Today, I have a teaching portfolio due for one of the schools where I teach, so I had to write a “Statement of Teaching Philosophy,” which is simply a document that tells how I think about teaching. These are kind of hard to write for a number of reasons including that my philosophy shifts as I see changes in student populations and as I learn more about how to teach well. But they’re also kind of like Personal Statements for college applications where you have to cram a ton of information into a little space. That said, they are helpful documents in that they do help me focus and articulate the unsaid practices I use in the classroom. So, for your reading “pleasure,”

“Just tell me what you want,” she says.
“I want you to write an opinion editorial like those I gave you links for on the assignment sheet.”
“Right. But how do I start? What do you want me to say?”
I tell her I want her to say what needs to be said to achieve the purpose she wants for the audience she has chosen.
She groans and rolls her eyes.
“You can do it,” I say because I know she can.

Strong teachers act as mountain guides for their students. We are leading them up the face of a steep cliff, and we know that the rewards for reaching the summit will be vast – a great new view of the world, new knowledge to use on the mountain and off, and an amazing sense of accomplishment – and it is our job to help our students reach that summit successfully, if the students decide to continue the journey.
Yet, the journey is theirs to make, not ours. A good teacher recognizes that she is giving direction but that she must let the climbers make the climb for themselves. In the classroom, this means she provides guidance on key terms (the elements of an effective thesis statements, methods for controlling tone in a piece, the types of symbols that show up often in poetry). She shows them where they might run off the path (by offending their audience or relying too heavily on their own experience as evidence of a claim). But she does not make the journey for them (by being too prescriptive or giving such specific feedback that the student only revises what the teacher marks.) A good teacher shows them that there are several paths up the mountain, lots of places to grab hold, and that the student must choose the best path and handholds for their individual writing journey. The climb of writing can only be made by each student, and while the teacher may have to give up some time and space where she lectures more, and while she may have to watch the climbers stumble a little on the way, she knows that the experience of writing is the best teacher of all.
To facilitate the students’ ownership of their own writing journeys, I must be an effective guide. I must provide clear, accurate guidance about how to continue our climb. Therefore, I lead brief discussions each day about elements of our journey – i.e. thesis development, selecting a research topic, identifying rhyme and rhythm in poetry – and then I encourage students to incorporate that information in the analysis of texts we read and in their own writing. I also am sure to make my assignments clear and to discuss them several times throughout the writing process so that a path to a “finished’ draft is as clear as I can make it.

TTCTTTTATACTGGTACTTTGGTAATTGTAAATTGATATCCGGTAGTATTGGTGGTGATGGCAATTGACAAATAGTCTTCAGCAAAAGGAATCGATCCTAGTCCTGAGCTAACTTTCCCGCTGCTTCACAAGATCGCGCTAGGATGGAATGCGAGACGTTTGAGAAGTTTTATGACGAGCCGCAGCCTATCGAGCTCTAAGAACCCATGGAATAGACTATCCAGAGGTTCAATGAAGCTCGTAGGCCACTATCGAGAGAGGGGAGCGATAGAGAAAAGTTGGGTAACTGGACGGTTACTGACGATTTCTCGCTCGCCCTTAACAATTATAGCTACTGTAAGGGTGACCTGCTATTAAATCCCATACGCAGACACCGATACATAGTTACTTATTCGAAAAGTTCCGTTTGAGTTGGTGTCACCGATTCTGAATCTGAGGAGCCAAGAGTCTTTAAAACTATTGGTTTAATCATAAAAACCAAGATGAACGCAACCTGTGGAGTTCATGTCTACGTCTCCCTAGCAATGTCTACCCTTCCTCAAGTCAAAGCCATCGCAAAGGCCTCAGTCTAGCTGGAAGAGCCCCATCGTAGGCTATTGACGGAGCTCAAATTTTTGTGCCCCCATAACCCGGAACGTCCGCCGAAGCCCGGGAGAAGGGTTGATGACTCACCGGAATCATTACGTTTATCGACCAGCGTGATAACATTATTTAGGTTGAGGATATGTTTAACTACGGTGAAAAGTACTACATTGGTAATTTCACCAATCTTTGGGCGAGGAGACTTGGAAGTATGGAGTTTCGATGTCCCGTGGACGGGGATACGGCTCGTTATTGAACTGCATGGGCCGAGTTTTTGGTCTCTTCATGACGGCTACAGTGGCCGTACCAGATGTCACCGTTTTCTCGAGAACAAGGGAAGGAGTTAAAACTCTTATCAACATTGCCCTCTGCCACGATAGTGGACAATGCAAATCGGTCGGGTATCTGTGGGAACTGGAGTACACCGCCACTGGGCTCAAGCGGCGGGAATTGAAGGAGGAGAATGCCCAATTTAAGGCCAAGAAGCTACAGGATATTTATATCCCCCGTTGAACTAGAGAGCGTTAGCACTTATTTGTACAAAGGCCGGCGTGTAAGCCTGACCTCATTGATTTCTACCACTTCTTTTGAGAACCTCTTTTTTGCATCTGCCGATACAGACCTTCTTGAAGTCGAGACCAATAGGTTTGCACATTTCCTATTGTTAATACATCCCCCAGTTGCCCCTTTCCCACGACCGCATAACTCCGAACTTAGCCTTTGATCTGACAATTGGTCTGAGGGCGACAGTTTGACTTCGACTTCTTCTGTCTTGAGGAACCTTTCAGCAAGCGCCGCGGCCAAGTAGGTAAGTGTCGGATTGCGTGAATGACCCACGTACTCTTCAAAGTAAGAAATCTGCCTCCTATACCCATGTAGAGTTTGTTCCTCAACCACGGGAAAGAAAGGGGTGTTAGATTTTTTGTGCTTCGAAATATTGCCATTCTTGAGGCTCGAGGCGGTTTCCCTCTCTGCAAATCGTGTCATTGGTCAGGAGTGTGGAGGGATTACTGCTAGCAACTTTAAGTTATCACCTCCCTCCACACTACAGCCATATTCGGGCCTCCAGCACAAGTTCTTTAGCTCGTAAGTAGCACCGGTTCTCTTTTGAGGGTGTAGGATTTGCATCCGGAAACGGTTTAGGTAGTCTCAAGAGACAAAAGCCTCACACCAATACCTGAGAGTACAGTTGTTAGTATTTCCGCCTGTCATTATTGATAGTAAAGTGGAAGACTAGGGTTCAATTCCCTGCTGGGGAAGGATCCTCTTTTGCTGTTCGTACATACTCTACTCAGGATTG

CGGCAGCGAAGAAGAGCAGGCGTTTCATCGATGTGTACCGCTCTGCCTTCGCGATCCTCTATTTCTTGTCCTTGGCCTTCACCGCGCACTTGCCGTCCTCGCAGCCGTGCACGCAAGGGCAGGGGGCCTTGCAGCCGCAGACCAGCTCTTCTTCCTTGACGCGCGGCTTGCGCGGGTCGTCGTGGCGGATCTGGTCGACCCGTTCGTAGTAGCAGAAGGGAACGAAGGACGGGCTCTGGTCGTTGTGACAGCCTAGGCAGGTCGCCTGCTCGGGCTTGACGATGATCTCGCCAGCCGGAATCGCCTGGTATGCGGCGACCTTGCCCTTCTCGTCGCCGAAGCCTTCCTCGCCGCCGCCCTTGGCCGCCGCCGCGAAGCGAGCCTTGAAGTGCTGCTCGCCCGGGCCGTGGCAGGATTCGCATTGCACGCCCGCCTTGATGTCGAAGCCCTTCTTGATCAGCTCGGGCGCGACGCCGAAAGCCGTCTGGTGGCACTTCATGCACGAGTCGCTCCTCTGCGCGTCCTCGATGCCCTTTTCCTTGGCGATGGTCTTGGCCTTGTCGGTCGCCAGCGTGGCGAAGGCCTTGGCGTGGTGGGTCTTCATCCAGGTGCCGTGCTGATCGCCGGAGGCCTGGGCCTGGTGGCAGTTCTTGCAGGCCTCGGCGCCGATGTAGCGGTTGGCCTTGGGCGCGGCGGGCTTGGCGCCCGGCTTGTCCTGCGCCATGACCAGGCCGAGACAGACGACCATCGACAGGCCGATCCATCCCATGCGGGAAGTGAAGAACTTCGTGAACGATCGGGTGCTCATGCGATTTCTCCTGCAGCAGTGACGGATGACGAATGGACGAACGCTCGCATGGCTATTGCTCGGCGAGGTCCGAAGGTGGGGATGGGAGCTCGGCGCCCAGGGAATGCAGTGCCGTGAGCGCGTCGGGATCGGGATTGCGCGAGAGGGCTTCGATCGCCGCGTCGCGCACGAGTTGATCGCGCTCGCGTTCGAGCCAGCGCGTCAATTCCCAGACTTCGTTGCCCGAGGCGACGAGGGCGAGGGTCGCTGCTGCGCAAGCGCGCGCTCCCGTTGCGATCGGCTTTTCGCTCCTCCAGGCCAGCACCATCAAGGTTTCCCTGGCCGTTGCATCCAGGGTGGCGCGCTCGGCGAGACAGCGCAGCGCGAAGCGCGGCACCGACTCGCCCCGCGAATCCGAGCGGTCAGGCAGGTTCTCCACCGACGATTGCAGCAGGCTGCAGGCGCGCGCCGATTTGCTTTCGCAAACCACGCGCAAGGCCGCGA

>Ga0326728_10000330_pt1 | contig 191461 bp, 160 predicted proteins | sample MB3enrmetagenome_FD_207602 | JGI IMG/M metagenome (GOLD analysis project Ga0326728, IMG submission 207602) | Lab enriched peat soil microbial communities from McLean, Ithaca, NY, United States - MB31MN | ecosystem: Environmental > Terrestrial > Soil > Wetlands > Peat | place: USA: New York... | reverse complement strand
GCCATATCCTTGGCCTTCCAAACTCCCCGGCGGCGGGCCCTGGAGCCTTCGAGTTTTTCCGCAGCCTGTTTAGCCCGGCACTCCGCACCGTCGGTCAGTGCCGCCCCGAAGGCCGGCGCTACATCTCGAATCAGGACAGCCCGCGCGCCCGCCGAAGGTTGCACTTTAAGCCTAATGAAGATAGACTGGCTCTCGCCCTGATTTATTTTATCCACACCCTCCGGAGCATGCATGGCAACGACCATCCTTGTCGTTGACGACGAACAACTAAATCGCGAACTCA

Additionally, I believe learning to write can be a powerful communal process, so I incorporate a great deal of group and partner work so that the students can help teach each other how to make this journey. They undertake peer reviews of each other’s papers; they work in small groups to identify the key components of any essay we’ve read; they discuss ideas with each other in online discussion boards in which I am only an observer. While I make myself very available to the students for questions and conferences, I know that part of learning to climb this mountain is knowing where to find support and help from the people on the journey with them.
Perhaps the most challenging part of guiding my students through this journey up the mountain is the desire to be a Sherpa for them. I want to load up the baggage of their writing histories – strange lessons they’ve learned from other teachers (“Never ask a question in a paper. It makes you look like you don’t know what you’re talking about), their emotions about their futility as writers (“I am always going to be a numbers person, and writing will never be for me.”), and their lack of motivation (“I don’t want to read a poem more than once. I just want to read through it and know what it means.) – and lug them on my back through the journey. But just as the process of climbing is important for them to take on personally, the process of knowing which baggage to shed, which to repack in a different understanding, and which to push through is something that they must take on themselves. As their guide, I can give them my insights and suggestions, and I can encourage them to keep climbing. But ultimately, the decision of how to climb – with what level of commitment, enthusiasm, and depth – is theirs.

I am their guide, and so I take the journey with them, retracing my own footsteps and finding new paths each semester. In many ways, I am also on a journey but my mountain is teaching, and I love the chance to climb it again and again, a group of students surrounding me as I go. For those students who choose to take on the journey to the mountaintop, I can give them help, maybe even a belief in their own ability to make this journey. And if I’ve guided them well, their future writing journeys will be easier, too, for they will know the tools they need, where they can get the help they seek, and the exhilaration of reaching the summit of that peak.